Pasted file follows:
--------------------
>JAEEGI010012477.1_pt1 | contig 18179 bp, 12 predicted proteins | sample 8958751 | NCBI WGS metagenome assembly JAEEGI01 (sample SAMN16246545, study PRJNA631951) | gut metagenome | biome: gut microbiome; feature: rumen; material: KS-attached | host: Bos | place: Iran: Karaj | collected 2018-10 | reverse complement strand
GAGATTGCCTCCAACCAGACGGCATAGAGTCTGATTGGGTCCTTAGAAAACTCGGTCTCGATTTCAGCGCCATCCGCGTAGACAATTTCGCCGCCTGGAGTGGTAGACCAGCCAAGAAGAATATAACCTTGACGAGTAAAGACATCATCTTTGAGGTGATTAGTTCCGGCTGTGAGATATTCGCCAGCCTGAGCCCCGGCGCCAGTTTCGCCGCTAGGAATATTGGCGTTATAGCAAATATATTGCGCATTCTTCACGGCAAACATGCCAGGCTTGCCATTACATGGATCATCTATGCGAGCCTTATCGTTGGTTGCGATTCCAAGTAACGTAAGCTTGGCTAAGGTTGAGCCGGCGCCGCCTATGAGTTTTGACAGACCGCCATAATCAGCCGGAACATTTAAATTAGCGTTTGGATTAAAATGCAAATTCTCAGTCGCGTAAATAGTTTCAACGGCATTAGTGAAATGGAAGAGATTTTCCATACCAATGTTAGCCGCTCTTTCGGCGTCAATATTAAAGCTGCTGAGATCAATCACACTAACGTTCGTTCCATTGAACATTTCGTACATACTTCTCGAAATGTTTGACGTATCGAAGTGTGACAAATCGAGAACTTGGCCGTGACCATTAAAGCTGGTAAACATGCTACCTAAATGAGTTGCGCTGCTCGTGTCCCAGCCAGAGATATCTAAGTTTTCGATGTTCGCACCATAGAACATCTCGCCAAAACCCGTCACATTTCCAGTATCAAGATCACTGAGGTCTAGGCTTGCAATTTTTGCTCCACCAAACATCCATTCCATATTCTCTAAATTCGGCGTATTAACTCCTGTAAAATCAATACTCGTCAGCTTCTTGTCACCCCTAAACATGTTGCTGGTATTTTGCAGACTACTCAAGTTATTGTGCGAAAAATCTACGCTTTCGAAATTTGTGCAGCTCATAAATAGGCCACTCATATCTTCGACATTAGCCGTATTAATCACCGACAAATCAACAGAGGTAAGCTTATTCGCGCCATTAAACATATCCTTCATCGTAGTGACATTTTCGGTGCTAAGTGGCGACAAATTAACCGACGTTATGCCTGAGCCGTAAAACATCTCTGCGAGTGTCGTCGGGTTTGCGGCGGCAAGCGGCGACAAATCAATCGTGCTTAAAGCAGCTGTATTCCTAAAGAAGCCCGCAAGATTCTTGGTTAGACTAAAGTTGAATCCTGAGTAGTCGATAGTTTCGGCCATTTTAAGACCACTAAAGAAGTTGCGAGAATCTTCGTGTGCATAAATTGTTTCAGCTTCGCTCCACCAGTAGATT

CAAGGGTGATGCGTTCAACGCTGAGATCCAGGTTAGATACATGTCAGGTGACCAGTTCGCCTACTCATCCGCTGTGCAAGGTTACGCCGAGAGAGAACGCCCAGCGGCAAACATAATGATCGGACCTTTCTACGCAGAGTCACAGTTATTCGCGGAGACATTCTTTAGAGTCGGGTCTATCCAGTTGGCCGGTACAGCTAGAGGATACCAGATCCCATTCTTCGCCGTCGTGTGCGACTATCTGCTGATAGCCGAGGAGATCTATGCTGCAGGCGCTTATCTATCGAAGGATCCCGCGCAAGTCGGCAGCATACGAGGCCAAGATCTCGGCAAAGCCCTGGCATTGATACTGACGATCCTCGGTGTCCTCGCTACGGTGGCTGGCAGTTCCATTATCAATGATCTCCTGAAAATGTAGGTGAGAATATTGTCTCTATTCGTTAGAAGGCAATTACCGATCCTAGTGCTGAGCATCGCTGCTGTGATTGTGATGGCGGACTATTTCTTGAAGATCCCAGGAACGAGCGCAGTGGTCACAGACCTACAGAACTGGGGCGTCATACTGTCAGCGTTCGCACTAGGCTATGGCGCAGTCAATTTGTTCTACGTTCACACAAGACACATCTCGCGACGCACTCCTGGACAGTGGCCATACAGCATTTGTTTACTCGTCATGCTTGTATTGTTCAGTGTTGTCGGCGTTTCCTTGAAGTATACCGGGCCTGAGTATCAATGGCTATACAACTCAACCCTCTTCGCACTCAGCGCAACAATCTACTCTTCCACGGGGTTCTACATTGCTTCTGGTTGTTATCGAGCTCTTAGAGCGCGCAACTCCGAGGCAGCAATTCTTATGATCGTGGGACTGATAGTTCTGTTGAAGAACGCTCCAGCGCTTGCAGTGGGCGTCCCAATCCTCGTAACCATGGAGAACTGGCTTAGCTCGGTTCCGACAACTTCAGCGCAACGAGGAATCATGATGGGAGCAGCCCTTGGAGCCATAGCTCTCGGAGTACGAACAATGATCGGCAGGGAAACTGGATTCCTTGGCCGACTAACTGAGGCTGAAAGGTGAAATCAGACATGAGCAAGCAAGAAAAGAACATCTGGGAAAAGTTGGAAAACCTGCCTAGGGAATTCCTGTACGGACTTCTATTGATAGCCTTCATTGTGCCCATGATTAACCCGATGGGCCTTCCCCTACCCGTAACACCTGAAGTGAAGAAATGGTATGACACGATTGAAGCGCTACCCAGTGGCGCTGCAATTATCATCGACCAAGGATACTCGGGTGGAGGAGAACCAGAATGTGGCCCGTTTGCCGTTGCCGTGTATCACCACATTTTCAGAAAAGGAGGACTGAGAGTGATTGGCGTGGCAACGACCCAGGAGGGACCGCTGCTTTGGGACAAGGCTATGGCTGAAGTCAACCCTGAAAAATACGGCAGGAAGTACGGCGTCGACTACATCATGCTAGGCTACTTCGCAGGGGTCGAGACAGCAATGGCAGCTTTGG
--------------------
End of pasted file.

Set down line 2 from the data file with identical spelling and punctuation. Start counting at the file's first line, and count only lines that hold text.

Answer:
GAGATTGCCTCCAACCAGACGGCATAGAGTCTGATTGGGTCCTTAGAAAACTCGGTCTCGATTTCAGCGCCATCCGCGTAGACAATTTCGCCGCCTGGAGTGGTAGACCAGCCAAGAAGAATATAACCTTGACGAGTAAAGACATCATCTTTGAGGTGATTAGTTCCGGCTGTGAGATATTCGCCAGCCTGAGCCCCGGCGCCAGTTTCGCCGCTAGGAATATTGGCGTTATAGCAAATATATTGCGCATTCTTCACGGCAAACATGCCAGGCTTGCCATTACATGGATCATCTATGCGAGCCTTATCGTTGGTTGCGATTCCAAGTAACGTAAGCTTGGCTAAGGTTGAGCCGGCGCCGCCTATGAGTTTTGACAGACCGCCATAATCAGCCGGAACATTTAAATTAGCGTTTGGATTAAAATGCAAATTCTCAGTCGCGTAAATAGTTTCAACGGCATTAGTGAAATGGAAGAGATTTTCCATACCAATGTTAGCCGCTCTTTCGGCGTCAATATTAAAGCTGCTGAGATCAATCACACTAACGTTCGTTCCATTGAACATTTCGTACATACTTCTCGAAATGTTTGACGTATCGAAGTGTGACAAATCGAGAACTTGGCCGTGACCATTAAAGCTGGTAAACATGCTACCTAAATGAGTTGCGCTGCTCGTGTCCCAGCCAGAGATATCTAAGTTTTCGATGTTCGCACCATAGAACATCTCGCCAAAACCCGTCACATTTCCAGTATCAAGATCACTGAGGTCTAGGCTTGCAATTTTTGCTCCACCAAACATCCATTCCATATTCTCTAAATTCGGCGTATTAACTCCTGTAAAATCAATACTCGTCAGCTTCTTGTCACCCCTAAACATGTTGCTGGTATTTTGCAGACTACTCAAGTTATTGTGCGAAAAATCTACGCTTTCGAAATTTGTGCAGCTCATAAATAGGCCACTCATATCTTCGACATTAGCCGTATTAATCACCGACAAATCAACAGAGGTAAGCTTATTCGCGCCATTAAACATATCCTTCATCGTAGTGACATTTTCGGTGCTAAGTGGCGACAAATTAACCGACGTTATGCCTGAGCCGTAAAACATCTCTGCGAGTGTCGTCGGGTTTGCGGCGGCAAGCGGCGACAAATCAATCGTGCTTAAAGCAGCTGTATTCCTAAAGAAGCCCGCAAGATTCTTGGTTAGACTAAAGTTGAATCCTGAGTAGTCGATAGTTTCGGCCATTTTAAGACCACTAAAGAAGTTGCGAGAATCTTCGTGTGCATAAATTGTTTCAGCTTCGCTCCACCAGTAGATT